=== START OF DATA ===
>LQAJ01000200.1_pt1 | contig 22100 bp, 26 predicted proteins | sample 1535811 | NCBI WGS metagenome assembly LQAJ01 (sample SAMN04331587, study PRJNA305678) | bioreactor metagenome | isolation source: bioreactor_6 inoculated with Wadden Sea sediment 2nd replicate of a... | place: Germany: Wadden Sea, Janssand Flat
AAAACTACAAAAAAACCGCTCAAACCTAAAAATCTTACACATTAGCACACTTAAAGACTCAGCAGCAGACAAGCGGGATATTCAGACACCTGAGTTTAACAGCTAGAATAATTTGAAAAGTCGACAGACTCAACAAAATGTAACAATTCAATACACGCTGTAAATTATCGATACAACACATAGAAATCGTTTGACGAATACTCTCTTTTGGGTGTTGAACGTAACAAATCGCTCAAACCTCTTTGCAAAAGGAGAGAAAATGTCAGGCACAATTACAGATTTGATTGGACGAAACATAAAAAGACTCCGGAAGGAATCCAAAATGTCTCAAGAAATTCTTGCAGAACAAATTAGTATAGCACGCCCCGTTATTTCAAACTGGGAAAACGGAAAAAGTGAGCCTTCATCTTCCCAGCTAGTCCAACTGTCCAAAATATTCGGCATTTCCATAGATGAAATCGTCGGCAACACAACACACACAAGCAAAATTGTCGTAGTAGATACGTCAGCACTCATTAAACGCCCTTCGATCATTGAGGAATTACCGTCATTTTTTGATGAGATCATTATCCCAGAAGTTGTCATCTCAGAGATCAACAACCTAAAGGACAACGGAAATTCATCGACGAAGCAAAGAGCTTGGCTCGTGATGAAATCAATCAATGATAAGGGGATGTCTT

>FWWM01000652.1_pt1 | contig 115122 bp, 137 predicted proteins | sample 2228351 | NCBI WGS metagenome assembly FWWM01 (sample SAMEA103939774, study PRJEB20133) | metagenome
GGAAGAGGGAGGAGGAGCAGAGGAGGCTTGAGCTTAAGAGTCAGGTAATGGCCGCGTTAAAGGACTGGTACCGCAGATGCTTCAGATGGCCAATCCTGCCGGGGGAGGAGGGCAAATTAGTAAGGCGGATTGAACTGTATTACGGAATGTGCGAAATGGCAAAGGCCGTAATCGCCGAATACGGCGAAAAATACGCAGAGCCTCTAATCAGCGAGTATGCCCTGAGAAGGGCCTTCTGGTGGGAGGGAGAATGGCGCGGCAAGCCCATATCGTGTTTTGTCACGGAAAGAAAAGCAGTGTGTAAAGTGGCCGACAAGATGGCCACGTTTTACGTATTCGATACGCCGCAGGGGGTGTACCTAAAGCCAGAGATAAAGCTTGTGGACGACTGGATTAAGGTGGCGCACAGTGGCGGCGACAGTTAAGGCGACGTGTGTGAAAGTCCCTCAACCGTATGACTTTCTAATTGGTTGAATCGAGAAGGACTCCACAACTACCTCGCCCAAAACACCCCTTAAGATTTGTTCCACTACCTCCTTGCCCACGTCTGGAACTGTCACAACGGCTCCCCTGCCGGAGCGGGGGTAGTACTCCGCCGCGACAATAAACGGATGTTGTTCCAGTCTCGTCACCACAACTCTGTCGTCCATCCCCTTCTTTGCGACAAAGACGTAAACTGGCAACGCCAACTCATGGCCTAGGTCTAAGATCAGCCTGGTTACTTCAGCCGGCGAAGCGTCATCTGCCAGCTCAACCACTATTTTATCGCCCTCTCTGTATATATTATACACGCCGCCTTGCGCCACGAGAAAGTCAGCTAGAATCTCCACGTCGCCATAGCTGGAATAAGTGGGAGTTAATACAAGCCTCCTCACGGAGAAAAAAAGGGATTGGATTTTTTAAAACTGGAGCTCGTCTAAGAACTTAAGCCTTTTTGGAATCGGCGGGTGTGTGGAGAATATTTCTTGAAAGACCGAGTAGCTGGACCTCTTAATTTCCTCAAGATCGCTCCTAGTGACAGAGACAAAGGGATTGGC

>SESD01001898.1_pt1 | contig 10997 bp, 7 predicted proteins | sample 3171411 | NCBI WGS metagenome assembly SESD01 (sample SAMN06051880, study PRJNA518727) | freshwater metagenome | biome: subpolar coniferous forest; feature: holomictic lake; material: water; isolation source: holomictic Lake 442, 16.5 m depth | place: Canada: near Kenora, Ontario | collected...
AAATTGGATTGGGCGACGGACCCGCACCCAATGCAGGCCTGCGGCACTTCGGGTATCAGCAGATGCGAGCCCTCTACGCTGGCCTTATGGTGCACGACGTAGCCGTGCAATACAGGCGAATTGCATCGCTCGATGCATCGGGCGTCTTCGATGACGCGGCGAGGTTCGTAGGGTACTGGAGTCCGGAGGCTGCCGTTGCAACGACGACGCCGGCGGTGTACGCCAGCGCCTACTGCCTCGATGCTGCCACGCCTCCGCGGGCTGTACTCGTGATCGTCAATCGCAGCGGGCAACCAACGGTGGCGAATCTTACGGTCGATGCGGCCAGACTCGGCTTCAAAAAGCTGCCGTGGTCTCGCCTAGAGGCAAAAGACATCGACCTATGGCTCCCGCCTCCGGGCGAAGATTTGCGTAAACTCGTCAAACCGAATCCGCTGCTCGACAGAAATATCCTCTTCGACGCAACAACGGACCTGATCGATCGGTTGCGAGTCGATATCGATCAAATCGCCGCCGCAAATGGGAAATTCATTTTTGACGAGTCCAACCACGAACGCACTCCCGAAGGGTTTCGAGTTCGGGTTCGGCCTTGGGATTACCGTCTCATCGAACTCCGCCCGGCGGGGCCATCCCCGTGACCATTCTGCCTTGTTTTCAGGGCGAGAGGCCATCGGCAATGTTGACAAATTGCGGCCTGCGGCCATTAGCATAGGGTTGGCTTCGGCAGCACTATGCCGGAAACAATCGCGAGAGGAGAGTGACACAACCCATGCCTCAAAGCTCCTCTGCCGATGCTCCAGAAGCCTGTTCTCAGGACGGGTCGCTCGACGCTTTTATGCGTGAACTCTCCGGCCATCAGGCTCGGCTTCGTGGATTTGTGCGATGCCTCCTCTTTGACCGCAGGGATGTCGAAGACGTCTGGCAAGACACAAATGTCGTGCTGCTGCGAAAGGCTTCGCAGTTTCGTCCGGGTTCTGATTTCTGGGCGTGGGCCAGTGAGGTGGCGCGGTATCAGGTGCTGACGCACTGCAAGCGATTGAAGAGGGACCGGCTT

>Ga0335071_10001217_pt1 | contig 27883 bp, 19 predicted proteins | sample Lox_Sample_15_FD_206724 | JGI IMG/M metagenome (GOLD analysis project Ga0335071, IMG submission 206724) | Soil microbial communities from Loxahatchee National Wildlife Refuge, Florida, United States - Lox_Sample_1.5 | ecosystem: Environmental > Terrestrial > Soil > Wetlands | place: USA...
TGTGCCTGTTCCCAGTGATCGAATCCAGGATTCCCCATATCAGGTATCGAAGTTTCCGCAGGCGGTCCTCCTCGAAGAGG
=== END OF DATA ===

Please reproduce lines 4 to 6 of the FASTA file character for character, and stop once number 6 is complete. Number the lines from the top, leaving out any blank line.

GGAAGAGGGAGGAGGAGCAGAGGAGGCTTGAGCTTAAGAGTCAGGTAATGGCCGCGTTAAAGGACTGGTACCGCAGATGCTTCAGATGGCCAATCCTGCCGGGGGAGGAGGGCAAATTAGTAAGGCGGATTGAACTGTATTACGGAATGTGCGAAATGGCAAAGGCCGTAATCGCCGAATACGGCGAAAAATACGCAGAGCCTCTAATCAGCGAGTATGCCCTGAGAAGGGCCTTCTGGTGGGAGGGAGAATGGCGCGGCAAGCCCATATCGTGTTTTGTCACGGAAAGAAAAGCAGTGTGTAAAGTGGCCGACAAGATGGCCACGTTTTACGTATTCGATACGCCGCAGGGGGTGTACCTAAAGCCAGAGATAAAGCTTGTGGACGACTGGATTAAGGTGGCGCACAGTGGCGGCGACAGTTAAGGCGACGTGTGTGAAAGTCCCTCAACCGTATGACTTTCTAATTGGTTGAATCGAGAAGGACTCCACAACTACCTCGCCCAAAACACCCCTTAAGATTTGTTCCACTACCTCCTTGCCCACGTCTGGAACTGTCACAACGGCTCCCCTGCCGGAGCGGGGGTAGTACTCCGCCGCGACAATAAACGGATGTTGTTCCAGTCTCGTCACCACAACTCTGTCGTCCATCCCCTTCTTTGCGACAAAGACGTAAACTGGCAACGCCAACTCATGGCCTAGGTCTAAGATCAGCCTGGTTACTTCAGCCGGCGAAGCGTCATCTGCCAGCTCAACCACTATTTTATCGCCCTCTCTGTATATATTATACACGCCGCCTTGCGCCACGAGAAAGTCAGCTAGAATCTCCACGTCGCCATAGCTGGAATAAGTGGGAGTTAATACAAGCCTCCTCACGGAGAAAAAAAGGGATTGGATTTTTTAAAACTGGAGCTCGTCTAAGAACTTAAGCCTTTTTGGAATCGGCGGGTGTGTGGAGAATATTTCTTGAAAGACCGAGTAGCTGGACCTCTTAATTTCCTCAAGATCGCTCCTAGTGACAGAGACAAAGGGATTGGC

>SESD01001898.1_pt1 | contig 10997 bp, 7 predicted proteins | sample 3171411 | NCBI WGS metagenome assembly SESD01 (sample SAMN06051880, study PRJNA518727) | freshwater metagenome | biome: subpolar coniferous forest; feature: holomictic lake; material: water; isolation source: holomictic Lake 442, 16.5 m depth | place: Canada: near Kenora, Ontario | collected...
AAATTGGATTGGGCGACGGACCCGCACCCAATGCAGGCCTGCGGCACTTCGGGTATCAGCAGATGCGAGCCCTCTACGCTGGCCTTATGGTGCACGACGTAGCCGTGCAATACAGGCGAATTGCATCGCTCGATGCATCGGGCGTCTTCGATGACGCGGCGAGGTTCGTAGGGTACTGGAGTCCGGAGGCTGCCGTTGCAACGACGACGCCGGCGGTGTACGCCAGCGCCTACTGCCTCGATGCTGCCACGCCTCCGCGGGCTGTACTCGTGATCGTCAATCGCAGCGGGCAACCAACGGTGGCGAATCTTACGGTCGATGCGGCCAGACTCGGCTTCAAAAAGCTGCCGTGGTCTCGCCTAGAGGCAAAAGACATCGACCTATGGCTCCCGCCTCCGGGCGAAGATTTGCGTAAACTCGTCAAACCGAATCCGCTGCTCGACAGAAATATCCTCTTCGACGCAACAACGGACCTGATCGATCGGTTGCGAGTCGATATCGATCAAATCGCCGCCGCAAATGGGAAATTCATTTTTGACGAGTCCAACCACGAACGCACTCCCGAAGGGTTTCGAGTTCGGGTTCGGCCTTGGGATTACCGTCTCATCGAACTCCGCCCGGCGGGGCCATCCCCGTGACCATTCTGCCTTGTTTTCAGGGCGAGAGGCCATCGGCAATGTTGACAAATTGCGGCCTGCGGCCATTAGCATAGGGTTGGCTTCGGCAGCACTATGCCGGAAACAATCGCGAGAGGAGAGTGACACAACCCATGCCTCAAAGCTCCTCTGCCGATGCTCCAGAAGCCTGTTCTCAGGACGGGTCGCTCGACGCTTTTATGCGTGAACTCTCCGGCCATCAGGCTCGGCTTCGTGGATTTGTGCGATGCCTCCTCTTTGACCGCAGGGATGTCGAAGACGTCTGGCAAGACACAAATGTCGTGCTGCTGCGAAAGGCTTCGCAGTTTCGTCCGGGTTCTGATTTCTGGGCGTGGGCCAGTGAGGTGGCGCGGTATCAGGTGCTGACGCACTGCAAGCGATTGAAGAGGGACCGGCTT